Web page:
In 2013, ACI launched the KEY Pledge consumer safety education campaign to alert consumers about the proper usage, storage and handling of single-load liquid laundry packets. KEY is an acronym for:
- Keep single-load liquid laundry packets out of the reach of children;
- Educate your family and friends about the safe use and storage of these new laundry products; and
- You serve a key role in laundry safety.
Also last year, ACI’s Healthy Schools, Healthy People site to encourage proper hygiene, attracted 3.6 million page views, up from 2.6 million in 2012.
Kathryn Corbally of Sun Products and the Communications Committee, noted that ACI was mentioned in more than 3,000 news articles during the year, which resulted in more than 2 billion impressions.
Martin Wolff of Seventh Generation and the Sustainability Committee, said the Association has made great strides in the area of sustainability.
“Ten years ago, sustainability was considered a four-letter word in the industry,” he recalled. “Eight years ago, it became part of the industry’s message and now it is one of the industry’s pillars.”
To that end, he urged attendees to look closely at ACI’s Charter for Sustainable Cleaning, explaining that it creates a framework for companies that have not yet embarked on the sustainability journey. To help companies get started, ACI will offer more sustainability webinars in 2014, he added.
And to help members get a better understanding of the legislation that impacts their business, ACI holds a monthly Friday Forum at its headquarters in Washington DC. Most recently attendees heard from Bob Perciasepe, deputy administrator, Environmental Protection Agency, noted ACI Legal Committee Chair Brian Del Buono of Sun Products.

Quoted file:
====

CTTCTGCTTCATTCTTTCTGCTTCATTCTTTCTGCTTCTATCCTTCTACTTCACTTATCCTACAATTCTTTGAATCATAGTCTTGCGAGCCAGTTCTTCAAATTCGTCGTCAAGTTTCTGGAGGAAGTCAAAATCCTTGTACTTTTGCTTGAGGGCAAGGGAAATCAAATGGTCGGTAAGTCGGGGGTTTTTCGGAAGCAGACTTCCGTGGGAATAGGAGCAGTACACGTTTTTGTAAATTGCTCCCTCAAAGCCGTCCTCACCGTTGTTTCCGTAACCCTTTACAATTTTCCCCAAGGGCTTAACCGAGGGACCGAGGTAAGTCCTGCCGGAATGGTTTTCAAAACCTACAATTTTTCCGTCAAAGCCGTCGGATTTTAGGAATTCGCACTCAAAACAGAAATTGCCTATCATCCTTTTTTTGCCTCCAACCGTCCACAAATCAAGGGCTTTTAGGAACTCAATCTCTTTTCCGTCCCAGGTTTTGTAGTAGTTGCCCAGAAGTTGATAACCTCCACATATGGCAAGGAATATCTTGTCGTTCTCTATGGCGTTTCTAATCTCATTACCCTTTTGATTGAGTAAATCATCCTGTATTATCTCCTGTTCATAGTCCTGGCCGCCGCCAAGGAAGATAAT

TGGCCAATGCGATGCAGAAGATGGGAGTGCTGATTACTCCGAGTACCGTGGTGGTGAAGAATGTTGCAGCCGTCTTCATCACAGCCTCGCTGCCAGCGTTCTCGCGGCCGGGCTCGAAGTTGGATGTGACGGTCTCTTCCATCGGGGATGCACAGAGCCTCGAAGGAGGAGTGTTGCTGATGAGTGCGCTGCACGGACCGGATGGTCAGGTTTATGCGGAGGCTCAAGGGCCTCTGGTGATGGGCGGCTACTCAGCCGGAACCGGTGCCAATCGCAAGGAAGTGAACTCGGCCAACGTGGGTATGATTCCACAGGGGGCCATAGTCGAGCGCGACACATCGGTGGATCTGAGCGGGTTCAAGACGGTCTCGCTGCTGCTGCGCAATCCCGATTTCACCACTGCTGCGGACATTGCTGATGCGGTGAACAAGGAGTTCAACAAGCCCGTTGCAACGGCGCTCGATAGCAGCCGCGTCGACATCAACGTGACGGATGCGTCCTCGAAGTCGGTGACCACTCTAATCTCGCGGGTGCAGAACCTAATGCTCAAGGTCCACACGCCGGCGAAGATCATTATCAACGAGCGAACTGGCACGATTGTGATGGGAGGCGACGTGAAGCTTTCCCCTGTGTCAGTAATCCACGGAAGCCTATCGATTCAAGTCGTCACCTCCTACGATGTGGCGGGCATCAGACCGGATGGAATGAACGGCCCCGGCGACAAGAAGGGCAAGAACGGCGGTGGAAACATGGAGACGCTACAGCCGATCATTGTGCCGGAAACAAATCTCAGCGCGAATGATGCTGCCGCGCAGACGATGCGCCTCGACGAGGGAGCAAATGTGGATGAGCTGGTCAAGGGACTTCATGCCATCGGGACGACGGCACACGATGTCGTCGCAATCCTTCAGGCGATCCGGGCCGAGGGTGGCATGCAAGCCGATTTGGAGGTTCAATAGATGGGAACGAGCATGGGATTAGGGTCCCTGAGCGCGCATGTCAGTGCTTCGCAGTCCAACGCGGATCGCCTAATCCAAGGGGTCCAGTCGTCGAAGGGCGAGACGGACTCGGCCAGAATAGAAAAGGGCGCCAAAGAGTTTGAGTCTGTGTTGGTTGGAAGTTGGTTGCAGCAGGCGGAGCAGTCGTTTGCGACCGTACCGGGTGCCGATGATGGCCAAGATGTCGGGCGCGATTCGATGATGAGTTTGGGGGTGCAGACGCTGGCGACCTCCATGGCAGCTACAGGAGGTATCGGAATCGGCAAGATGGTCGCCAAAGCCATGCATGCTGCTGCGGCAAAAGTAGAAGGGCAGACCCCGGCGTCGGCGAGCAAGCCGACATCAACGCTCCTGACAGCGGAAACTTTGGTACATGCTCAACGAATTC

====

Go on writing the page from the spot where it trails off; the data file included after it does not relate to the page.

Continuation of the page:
AkzoNobel’s Dale Steichen of the oleochemical committee told attendees that attaining equitable access to tallow markets remains a key priority. He noted that ACI is calling for the elimination of the phrase “animal fats” from both EPA’s renewable fuel standard and from biodiesel tax credits. The good news is that biodiesel producer credits expired on Jan. 1.
Not so lucky, according to International Committee chair Catharine de Lacy of Clorox, is the increasing regulatory focus on consumer products containing targeted chemicals rather than the chemicals themselves. She noted that as ACI monitors the situation, it would continue to forge alliances with other associations and organizations to work for real change.
• Robert Hamilton of Amway Corporation received the Elva Walker Spillane Distinguished Service Award during the American Cleaning Institute’s Annual Meeting & Industry Convention. The award honors an individual for extensive or exceptional service to ACI, who promoted the growth and interests of the Institute and the industries it represents.
Hamilton has been a key member of the consumer products industry for more than 40 years, with the past 37 years at Amway. He has taken an active role in shaping science-based public policy and, since 2000, he has been regulatory policy director for Amway.
Hamilton has filled key roles at ACI for 25 years—serving on the Research, Technology and Regulation Committee, Consumer Affairs & Outreach Committee and the Strategic Advisory Committee. The Institute noted that all his efforts have contributed greatly to ACI’s technical programs, science-based public policies, and consumer outreach and education materials. Specifically, his efforts were pivotal in winning exemptions for industry in California’s VOC requirements, as well as creating the industry voluntary ingredient disclosure policy and ACI’s product fact sheets.